The resources that you want to pass along to your loved ones can be significantly eroded by estate and gift taxes. In this post we will answer some of the more frequently asked questions about these levies.
I’ve heard that the federal estate tax is only imposed on the rich. Is this true?
The answer to this question is going to depend on the definition that you use for the word “rich.”
It is true that most people are exempt from the tax. There is a $5.25 million federal estate tax exclusion. Individuals who have assets that do not exceed this amount would not be exposed to the federal estate tax.
You have to understand the fact that this $5.25 million figure encompasses everything that you own, including your home and any additional real property that you may have in your possession.
There are many people who have assets that are in excess of the estate tax exclusion amount who do not consider themselves to be truly wealthy.
Is there a state-level estate tax?
In some states there is no estate tax on the state level, but here in New York we do indeed have our own estate tax.
You could be exempt from the federal estate tax and still have some considerable New York state estate tax exposure. The New York exclusion is much lower than the federal exclusion at just $1 million. The maximum rate of the estate tax in New York is 16%.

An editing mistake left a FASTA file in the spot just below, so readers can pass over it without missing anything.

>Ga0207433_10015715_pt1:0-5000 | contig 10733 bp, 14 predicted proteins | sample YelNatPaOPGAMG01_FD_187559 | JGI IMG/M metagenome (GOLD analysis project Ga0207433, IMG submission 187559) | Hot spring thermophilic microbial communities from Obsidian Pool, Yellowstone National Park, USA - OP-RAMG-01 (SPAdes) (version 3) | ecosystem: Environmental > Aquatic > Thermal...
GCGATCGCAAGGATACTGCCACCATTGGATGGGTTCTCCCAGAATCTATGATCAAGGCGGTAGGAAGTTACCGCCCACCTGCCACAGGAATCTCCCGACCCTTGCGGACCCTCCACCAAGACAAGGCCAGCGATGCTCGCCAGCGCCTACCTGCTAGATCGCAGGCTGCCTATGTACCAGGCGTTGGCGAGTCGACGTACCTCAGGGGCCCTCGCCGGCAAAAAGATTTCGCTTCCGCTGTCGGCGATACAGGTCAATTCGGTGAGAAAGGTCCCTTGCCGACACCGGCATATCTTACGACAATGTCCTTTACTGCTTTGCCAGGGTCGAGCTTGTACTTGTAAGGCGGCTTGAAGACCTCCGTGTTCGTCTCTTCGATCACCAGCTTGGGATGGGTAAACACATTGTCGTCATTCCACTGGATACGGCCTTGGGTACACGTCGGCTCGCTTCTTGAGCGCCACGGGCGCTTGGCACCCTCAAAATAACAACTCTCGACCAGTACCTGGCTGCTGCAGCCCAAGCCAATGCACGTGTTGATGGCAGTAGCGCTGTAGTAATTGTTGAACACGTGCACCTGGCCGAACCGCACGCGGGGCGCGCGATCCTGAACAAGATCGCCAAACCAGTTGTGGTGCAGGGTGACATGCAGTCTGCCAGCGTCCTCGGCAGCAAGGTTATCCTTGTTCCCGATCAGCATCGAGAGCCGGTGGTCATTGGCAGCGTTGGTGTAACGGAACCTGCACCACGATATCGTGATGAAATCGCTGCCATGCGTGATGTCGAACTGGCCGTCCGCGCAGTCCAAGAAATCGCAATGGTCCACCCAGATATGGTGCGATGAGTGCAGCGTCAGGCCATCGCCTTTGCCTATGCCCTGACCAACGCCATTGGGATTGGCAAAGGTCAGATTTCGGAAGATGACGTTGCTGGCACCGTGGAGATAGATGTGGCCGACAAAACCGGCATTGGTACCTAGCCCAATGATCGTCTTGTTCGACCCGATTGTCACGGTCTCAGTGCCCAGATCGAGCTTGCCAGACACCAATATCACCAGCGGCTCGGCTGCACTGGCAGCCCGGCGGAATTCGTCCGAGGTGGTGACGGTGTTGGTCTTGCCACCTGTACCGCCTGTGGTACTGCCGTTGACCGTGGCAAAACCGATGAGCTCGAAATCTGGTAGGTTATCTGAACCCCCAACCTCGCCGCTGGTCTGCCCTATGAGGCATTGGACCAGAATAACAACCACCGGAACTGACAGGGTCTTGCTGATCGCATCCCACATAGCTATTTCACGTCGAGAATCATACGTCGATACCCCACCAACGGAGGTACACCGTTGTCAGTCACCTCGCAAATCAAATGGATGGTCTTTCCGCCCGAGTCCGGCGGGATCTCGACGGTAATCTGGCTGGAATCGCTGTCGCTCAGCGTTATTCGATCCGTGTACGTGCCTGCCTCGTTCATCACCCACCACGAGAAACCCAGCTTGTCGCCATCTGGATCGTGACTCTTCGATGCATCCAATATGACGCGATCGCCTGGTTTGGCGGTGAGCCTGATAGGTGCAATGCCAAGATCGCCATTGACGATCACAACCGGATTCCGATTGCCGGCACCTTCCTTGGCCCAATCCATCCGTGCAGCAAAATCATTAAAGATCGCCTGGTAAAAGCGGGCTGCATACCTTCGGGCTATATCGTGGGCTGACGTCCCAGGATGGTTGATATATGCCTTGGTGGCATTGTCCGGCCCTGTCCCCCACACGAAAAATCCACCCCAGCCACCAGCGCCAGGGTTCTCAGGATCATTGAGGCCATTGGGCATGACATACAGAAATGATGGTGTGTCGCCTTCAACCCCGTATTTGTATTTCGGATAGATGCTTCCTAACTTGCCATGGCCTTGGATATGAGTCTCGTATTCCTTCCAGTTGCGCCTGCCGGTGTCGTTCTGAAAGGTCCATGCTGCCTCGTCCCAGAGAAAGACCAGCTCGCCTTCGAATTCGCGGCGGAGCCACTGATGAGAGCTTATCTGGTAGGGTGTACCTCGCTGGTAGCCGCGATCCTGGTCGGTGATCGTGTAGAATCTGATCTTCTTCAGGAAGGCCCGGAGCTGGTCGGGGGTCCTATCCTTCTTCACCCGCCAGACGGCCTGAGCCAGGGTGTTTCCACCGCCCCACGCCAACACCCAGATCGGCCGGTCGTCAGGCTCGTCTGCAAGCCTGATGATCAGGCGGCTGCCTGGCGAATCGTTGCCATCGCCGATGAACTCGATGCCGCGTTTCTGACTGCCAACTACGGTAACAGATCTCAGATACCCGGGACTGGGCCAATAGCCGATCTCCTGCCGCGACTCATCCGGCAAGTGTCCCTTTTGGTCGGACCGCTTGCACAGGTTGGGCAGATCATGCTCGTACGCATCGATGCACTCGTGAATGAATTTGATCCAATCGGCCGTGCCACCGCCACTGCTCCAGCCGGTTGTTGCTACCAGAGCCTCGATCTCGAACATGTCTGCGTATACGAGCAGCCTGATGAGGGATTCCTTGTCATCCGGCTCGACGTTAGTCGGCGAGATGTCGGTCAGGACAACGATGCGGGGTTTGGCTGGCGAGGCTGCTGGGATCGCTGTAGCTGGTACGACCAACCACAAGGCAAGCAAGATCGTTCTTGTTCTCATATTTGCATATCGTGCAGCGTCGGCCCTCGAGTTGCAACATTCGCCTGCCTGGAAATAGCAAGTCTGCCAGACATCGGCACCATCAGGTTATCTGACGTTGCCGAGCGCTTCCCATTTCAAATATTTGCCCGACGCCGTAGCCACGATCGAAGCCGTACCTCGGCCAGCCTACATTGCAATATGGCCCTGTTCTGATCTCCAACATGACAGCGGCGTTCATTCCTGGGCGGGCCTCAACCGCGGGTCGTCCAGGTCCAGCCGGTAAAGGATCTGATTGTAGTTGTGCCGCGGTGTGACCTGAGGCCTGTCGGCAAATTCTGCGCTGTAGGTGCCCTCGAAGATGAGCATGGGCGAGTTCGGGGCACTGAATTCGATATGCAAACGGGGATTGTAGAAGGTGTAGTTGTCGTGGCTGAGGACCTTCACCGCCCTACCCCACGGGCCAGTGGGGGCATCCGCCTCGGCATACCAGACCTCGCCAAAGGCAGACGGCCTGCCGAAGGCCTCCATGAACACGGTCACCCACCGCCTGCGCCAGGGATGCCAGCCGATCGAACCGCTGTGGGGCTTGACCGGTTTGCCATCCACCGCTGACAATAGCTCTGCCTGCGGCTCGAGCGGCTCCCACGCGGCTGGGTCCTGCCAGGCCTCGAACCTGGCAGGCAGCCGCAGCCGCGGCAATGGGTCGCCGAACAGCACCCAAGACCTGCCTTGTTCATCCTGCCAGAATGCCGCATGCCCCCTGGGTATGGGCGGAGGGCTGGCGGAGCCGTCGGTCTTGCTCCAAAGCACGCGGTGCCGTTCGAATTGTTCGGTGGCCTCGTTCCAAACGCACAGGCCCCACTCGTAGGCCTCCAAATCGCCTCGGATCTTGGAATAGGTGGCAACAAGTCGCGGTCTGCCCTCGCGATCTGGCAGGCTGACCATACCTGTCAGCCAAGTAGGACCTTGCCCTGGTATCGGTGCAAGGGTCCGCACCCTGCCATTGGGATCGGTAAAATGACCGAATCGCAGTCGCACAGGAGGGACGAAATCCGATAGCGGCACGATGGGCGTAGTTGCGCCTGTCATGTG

Is an estate tax and an inheritance tax the same thing?
No, an inheritance tax is levied on the inheritance that each of the nonexempt heirs are receiving. As a result the distribution of the resources contained within one estate could result in multiple impositions of an inheritance tax.
On the other hand, an estate tax is levied on the entirety of the estate before the assets are distributed among the heirs.
Can you just give gifts while you are alive to avoid the estate tax?
You could give tax-free gifts while you are alive up to the exclusion amount of $5.25 million. This exclusion is unified, encompassing gifts that you give that are taxable and the value of your estate.
We say “that are taxable” because there is an annual $14,000 per person exclusion that exists in addition to and outside of the $5.25 million unified exclusion.
You can give as much is $14,000 to any number of others within a given year before the tax kicks in. You could use your unified exclusion to give tax-free gifts to someone in a given year above and beyond $14,000.
When I leave money to my spouse, will a tax bill be presented?
No, there is an unlimited marital deduction. You can leave any amount of money to your spouse free of the estate tax, and this applies to both the federal tax and the state estate tax.